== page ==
Kyoto Winter Pleasures & Pastimes: Places to go, things to do & traditional winter shopping ideas


Hirosawa Pond in north Kyoto in deep winter mode . . .


Places to Go

Kachuan Seiho Museum: This museum was the early 20th-century villa of the influential 19th-century painter, Seiho Takeuchi, who painted some of the greatest works of animals and exquisite Japanese scenes of the past 100 years; who painted some of the greatest works of animals and exquisite Japanese scenes of the past 100 years. On Shin-Marutamachi, a little east of Arashiyama. Open 10:00-16:00 (enter by 15:00), closed Mon. Entry: ¥5,000 (including museum, garden, tea service and a superb all-color book of his paintings). Reservations required. Tel: 872-3100. Kyoto Station Building: Whatever its merits as a piece of architecture, Kyoto’s new station building is certainly a fun place to spend time. It has become the edge of Kyoto that most closely resembles the sophisticated multi-story elegance and variety that defines Tokyo. The fun way to go back down is via the giant stairs that run from the 4th to 11th floors, weaving your way through the cuddling couples and vacationing seniors. Or take a detour at the 10th floor, and take the skywalk that runs all the way to the other side of the station—neat views of the people passing below. Kyoto that most closely resembles the sophisticated multi-story elegance and variety that defines Tokyo. The fun way to go back down is via the giant stairs that run from the 4th to 11th floors, weaving your way through the cuddling couples and vacationing seniors.



Great Kyoto Onsen, Super Spas & Bathhouses

Kitashirakawa Natural Radium Onsen: Located on the scenic driveway to Mt. Hiei, the healing natural radium hot spring water of this spa is ranked as the best in the Kansai region. The 3rd-generation owner, Mr. Fujita, speaks English. Tel: 781-4525. Funaoka Spa & Bathhouse: Among the oldest extant bathhouses in Kyoto, Funaoka dates from the early 19th century. Of particular interest are the exquisite ranma (elaborate carved wood panels) which partition the changing rooms. Open daily 15:00-1:00 am. Located directly south and just a tiny bit west of Daitoku-ji Temple. Tel: 441-3735. Kurama Onsen: outdoor spa in Kurama (see page 7 map); 30-min. by train from Demachiyanagi Stn. Open 9:00-21:00, closed Mondays. Tel: 741-2131. Nizaemon no Yu: indoor and outdoor baths, restaurants, massage. Open 10:00-02:00 (from 08:00 on weekends). One km west of Hankyu Katsura Stn. Tel: 393-4500. Shomen-yu: This sento (just north of Sanjusangendo, east of Kyoto Station) is entirely modern and thus quite the experience. Three stories high, bathers change on the first floor and then ascend, by elevator, to the second floor where there are several large baths including a big whirlpool. There is also a large sauna on the 3rd floor, more pools and the added luxury of a wooden, outdoor hot tub. Open 16:00 - 11:30 pm, closed Tuesdays. Tel: 561-3232. Tokiwa-yu: One of several old-style sentos remaining in the Okazaki area (where the high number of old, tiny houses, many without bath, makes the local sento indispensable). Located 50 meters southwest of the entrance to Kurodani Temple. Open 16:00 - 23:30, closed Wednesdays. Tel: 771-5035.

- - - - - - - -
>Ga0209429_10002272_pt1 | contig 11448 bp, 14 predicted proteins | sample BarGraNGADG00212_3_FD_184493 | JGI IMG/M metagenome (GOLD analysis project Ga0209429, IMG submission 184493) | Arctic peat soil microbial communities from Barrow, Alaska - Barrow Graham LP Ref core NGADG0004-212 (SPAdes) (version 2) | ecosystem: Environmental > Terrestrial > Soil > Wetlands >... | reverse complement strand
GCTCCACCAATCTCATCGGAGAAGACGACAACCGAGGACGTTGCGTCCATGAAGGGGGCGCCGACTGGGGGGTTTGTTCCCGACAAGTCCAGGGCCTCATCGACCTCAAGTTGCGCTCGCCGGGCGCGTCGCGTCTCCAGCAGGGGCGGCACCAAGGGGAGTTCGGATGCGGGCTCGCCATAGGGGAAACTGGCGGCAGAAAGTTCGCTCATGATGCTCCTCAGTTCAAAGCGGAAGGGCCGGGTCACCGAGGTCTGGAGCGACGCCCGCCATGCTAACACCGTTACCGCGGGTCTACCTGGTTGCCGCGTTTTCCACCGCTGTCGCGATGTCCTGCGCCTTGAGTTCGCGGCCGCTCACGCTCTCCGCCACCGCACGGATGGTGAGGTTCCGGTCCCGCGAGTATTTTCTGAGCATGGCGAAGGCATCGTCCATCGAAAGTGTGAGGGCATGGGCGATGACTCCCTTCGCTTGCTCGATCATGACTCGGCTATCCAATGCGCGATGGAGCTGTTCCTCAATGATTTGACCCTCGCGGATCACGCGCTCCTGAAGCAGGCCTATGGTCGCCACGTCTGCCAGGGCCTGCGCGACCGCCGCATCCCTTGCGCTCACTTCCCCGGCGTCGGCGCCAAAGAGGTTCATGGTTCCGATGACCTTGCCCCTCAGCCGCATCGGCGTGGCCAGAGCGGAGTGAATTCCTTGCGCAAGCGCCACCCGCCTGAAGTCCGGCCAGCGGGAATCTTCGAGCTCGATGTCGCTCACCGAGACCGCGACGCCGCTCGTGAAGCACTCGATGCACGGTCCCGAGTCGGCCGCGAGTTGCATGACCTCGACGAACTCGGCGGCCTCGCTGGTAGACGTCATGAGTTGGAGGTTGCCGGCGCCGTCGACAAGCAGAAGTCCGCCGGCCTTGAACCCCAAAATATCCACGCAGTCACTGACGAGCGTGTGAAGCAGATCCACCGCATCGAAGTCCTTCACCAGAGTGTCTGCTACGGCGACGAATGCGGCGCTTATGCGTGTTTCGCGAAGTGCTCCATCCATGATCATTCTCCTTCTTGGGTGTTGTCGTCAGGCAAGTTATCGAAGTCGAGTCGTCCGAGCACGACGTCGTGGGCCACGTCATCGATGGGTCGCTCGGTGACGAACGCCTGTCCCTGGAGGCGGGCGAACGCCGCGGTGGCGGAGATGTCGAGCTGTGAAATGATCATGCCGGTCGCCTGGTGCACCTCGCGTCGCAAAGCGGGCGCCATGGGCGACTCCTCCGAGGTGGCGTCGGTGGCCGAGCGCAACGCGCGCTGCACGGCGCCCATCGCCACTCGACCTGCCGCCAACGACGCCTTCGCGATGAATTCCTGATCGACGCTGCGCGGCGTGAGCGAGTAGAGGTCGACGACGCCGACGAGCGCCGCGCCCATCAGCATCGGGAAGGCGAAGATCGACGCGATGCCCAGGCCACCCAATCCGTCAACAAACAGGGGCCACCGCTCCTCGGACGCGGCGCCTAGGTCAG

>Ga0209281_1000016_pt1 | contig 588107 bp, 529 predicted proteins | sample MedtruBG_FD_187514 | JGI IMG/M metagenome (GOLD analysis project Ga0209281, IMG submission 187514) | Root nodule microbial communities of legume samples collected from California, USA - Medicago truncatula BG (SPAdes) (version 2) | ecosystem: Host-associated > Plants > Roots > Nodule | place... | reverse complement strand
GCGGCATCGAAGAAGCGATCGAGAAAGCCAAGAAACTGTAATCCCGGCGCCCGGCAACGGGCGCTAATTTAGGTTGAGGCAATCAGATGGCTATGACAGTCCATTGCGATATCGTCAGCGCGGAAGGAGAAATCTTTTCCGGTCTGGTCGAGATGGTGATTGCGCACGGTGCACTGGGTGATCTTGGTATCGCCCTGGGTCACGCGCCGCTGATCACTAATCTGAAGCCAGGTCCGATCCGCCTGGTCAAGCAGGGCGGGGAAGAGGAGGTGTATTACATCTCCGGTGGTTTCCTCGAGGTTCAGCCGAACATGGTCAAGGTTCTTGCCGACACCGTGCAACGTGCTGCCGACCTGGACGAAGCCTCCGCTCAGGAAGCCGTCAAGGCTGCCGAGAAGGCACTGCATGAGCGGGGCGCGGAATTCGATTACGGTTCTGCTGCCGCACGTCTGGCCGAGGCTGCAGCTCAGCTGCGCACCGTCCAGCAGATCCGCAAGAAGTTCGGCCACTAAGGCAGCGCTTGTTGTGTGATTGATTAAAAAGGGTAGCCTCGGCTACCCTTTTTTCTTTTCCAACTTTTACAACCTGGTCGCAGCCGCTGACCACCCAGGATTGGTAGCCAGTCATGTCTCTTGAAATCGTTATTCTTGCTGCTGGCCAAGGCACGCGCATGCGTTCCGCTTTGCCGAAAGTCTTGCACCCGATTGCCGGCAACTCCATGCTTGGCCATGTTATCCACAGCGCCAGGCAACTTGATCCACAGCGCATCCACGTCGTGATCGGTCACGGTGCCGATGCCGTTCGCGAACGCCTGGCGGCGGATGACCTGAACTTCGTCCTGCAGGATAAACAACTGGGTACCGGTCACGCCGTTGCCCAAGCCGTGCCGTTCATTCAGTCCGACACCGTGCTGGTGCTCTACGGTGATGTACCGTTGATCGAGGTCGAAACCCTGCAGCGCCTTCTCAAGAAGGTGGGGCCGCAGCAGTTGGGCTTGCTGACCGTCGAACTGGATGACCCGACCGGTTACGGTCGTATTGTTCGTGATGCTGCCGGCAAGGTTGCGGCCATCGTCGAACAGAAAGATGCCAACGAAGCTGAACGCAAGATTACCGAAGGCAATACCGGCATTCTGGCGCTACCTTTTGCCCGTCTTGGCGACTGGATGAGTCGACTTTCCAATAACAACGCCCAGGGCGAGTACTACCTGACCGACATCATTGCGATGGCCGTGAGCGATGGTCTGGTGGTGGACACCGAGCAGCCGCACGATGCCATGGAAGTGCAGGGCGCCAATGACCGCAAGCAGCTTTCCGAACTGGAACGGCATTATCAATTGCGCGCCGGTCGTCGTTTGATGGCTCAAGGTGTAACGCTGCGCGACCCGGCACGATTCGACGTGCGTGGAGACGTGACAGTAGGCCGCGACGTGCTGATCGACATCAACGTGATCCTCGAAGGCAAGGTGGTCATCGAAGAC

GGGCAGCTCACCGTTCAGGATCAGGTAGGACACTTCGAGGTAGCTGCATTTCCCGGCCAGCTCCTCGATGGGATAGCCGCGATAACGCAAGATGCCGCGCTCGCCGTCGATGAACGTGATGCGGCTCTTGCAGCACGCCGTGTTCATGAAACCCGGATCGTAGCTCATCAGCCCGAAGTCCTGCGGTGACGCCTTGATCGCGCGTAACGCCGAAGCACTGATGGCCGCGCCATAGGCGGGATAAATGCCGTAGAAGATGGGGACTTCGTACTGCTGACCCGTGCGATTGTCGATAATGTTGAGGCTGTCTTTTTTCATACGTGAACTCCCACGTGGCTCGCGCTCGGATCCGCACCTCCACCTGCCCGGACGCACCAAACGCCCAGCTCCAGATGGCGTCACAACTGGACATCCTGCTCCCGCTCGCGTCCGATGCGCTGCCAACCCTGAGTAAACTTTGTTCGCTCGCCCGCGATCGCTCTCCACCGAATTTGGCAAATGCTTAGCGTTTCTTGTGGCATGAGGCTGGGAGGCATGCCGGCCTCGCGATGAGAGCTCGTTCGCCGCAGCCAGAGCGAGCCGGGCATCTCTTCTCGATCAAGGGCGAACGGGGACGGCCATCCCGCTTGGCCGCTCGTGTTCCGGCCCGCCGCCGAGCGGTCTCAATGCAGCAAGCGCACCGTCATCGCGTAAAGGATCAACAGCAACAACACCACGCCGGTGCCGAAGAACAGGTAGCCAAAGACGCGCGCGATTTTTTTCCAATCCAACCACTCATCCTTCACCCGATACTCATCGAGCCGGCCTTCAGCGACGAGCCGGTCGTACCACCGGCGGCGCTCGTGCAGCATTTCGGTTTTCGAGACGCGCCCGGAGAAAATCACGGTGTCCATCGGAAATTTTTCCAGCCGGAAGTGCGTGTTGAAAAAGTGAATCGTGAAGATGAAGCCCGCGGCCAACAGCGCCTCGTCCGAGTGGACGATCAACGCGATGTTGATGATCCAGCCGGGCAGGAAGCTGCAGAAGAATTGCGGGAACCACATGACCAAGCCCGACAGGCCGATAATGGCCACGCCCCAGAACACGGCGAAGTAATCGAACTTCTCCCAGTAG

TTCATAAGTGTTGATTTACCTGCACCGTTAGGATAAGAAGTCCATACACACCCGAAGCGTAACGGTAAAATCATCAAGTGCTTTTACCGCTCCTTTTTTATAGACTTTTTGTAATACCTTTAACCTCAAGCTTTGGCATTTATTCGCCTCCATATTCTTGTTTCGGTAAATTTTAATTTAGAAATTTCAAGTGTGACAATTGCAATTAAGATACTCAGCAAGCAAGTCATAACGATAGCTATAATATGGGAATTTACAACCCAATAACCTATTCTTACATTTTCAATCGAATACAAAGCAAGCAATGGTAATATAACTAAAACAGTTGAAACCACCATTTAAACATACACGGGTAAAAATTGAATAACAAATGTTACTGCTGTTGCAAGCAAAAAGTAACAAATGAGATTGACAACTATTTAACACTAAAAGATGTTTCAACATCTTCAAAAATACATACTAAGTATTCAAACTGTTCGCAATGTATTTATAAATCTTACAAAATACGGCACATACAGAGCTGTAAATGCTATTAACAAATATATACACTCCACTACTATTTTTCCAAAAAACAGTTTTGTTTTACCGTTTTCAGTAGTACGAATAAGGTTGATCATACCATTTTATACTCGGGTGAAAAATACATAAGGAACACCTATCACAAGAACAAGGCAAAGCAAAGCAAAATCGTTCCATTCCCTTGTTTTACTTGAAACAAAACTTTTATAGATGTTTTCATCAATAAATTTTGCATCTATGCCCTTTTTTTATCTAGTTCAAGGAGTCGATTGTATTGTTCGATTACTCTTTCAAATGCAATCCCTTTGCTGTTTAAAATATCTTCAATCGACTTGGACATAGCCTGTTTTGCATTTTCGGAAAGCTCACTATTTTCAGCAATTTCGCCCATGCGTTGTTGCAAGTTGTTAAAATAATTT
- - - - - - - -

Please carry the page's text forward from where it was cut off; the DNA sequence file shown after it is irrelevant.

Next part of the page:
Things to Buy

Here are some things many (especially older, i.e. wiser) Japanese make great use of in winter. Most of these things are sold in big department stores or in traditional neighborhood shopping arcades (shotengai). Nabe Hot Pots: in the winter months the Japanese love nothing more than cooking up all kinds of things in communal (like fondue) nabe pots. These sturdy, wide-more-than-deep ceramic pots are a great thing to take home. They are usually decorated with traditional seasonal motifs (often cherry blossoms: something to look forward to during the cold winter months). If you do get a nabe, you should get a portable gas burner so that you can place it on your table at home and the whole family or friends can eat together. Japanese Winter Hanten Coats & Vests: The Japanese don’t have central heating. Instead portable kerosene heaters are used in almost all homes and apartments. Blanket-covered heatlamp table (kotatsu) are also a winter favourite. But if you have to venture outside, into a cold room, or just want to stay extra warm, traditional padded (wonderfully patterned) hanten coats and vests are the way to go. Look good and be extra warm this winter: get a hanten at any department store Traditional Hot Water Bottles: getting into the cold futon on a bitter cold night is always a bit of a shock. That’s where a yutampo, hot water bottle (placed at the foot of the bed) comes in super handy. The old ones are not so common any more, but if you look real hard you should be able to find one (ask at local pharmacies; if they don’t have one they can tell you where to get one). Modern styles are widely available at big department stores).

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